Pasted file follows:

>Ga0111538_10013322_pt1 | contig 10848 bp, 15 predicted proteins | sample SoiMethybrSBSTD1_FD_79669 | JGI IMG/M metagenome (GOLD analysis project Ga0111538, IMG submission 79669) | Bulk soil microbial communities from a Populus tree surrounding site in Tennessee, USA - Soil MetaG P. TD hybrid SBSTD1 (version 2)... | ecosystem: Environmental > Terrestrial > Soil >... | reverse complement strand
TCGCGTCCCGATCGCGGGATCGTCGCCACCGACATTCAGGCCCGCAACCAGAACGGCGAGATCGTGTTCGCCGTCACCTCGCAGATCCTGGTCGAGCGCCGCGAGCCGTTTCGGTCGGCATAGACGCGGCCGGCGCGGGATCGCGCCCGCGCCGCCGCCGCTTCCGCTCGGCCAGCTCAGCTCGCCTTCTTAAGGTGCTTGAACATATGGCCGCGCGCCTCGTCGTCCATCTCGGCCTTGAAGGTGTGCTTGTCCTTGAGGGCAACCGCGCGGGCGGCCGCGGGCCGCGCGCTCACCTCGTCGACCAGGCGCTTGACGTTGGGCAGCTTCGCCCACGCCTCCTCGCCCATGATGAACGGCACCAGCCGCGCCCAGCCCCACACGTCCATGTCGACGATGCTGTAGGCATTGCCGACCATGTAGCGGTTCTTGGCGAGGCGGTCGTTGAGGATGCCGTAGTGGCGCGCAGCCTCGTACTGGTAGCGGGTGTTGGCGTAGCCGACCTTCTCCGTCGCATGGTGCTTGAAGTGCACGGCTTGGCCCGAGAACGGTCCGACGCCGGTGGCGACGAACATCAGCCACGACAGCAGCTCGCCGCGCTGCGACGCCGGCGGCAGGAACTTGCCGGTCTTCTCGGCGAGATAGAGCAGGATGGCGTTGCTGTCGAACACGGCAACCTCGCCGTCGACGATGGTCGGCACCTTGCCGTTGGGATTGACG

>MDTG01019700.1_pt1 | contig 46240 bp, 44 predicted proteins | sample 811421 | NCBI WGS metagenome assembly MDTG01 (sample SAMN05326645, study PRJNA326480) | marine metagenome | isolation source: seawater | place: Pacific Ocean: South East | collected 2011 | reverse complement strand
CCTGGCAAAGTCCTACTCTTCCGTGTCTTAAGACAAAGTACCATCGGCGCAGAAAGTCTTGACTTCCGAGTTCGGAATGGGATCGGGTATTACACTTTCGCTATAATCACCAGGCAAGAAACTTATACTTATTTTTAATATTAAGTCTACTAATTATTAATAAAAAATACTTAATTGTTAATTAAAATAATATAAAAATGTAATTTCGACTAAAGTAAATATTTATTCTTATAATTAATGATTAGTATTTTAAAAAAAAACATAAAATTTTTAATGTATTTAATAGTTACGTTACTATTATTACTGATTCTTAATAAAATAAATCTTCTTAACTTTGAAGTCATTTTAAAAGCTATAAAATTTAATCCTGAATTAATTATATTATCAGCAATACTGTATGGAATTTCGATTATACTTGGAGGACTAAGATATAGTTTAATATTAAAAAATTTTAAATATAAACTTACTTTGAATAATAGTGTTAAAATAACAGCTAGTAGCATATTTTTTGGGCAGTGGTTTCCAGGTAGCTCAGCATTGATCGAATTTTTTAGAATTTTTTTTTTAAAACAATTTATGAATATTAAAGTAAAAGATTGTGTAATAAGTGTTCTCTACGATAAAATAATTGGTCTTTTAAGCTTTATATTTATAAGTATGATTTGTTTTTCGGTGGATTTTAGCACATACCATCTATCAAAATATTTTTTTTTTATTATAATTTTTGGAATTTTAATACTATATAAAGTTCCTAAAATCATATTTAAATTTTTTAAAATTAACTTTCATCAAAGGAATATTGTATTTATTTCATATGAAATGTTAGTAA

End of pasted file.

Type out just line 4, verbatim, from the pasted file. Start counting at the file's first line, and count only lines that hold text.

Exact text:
CCTGGCAAAGTCCTACTCTTCCGTGTCTTAAGACAAAGTACCATCGGCGCAGAAAGTCTTGACTTCCGAGTTCGGAATGGGATCGGGTATTACACTTTCGCTATAATCACCAGGCAAGAAACTTATACTTATTTTTAATATTAAGTCTACTAATTATTAATAAAAAATACTTAATTGTTAATTAAAATAATATAAAAATGTAATTTCGACTAAAGTAAATATTTATTCTTATAATTAATGATTAGTATTTTAAAAAAAAACATAAAATTTTTAATGTATTTAATAGTTACGTTACTATTATTACTGATTCTTAATAAAATAAATCTTCTTAACTTTGAAGTCATTTTAAAAGCTATAAAATTTAATCCTGAATTAATTATATTATCAGCAATACTGTATGGAATTTCGATTATACTTGGAGGACTAAGATATAGTTTAATATTAAAAAATTTTAAATATAAACTTACTTTGAATAATAGTGTTAAAATAACAGCTAGTAGCATATTTTTTGGGCAGTGGTTTCCAGGTAGCTCAGCATTGATCGAATTTTTTAGAATTTTTTTTTTAAAACAATTTATGAATATTAAAGTAAAAGATTGTGTAATAAGTGTTCTCTACGATAAAATAATTGGTCTTTTAAGCTTTATATTTATAAGTATGATTTGTTTTTCGGTGGATTTTAGCACATACCATCTATCAAAATATTTTTTTTTTATTATAATTTTTGGAATTTTAATACTATATAAAGTTCCTAAAATCATATTTAAATTTTTTAAAATTAACTTTCATCAAAGGAATATTGTATTTATTTCATATGAAATGTTAGTAA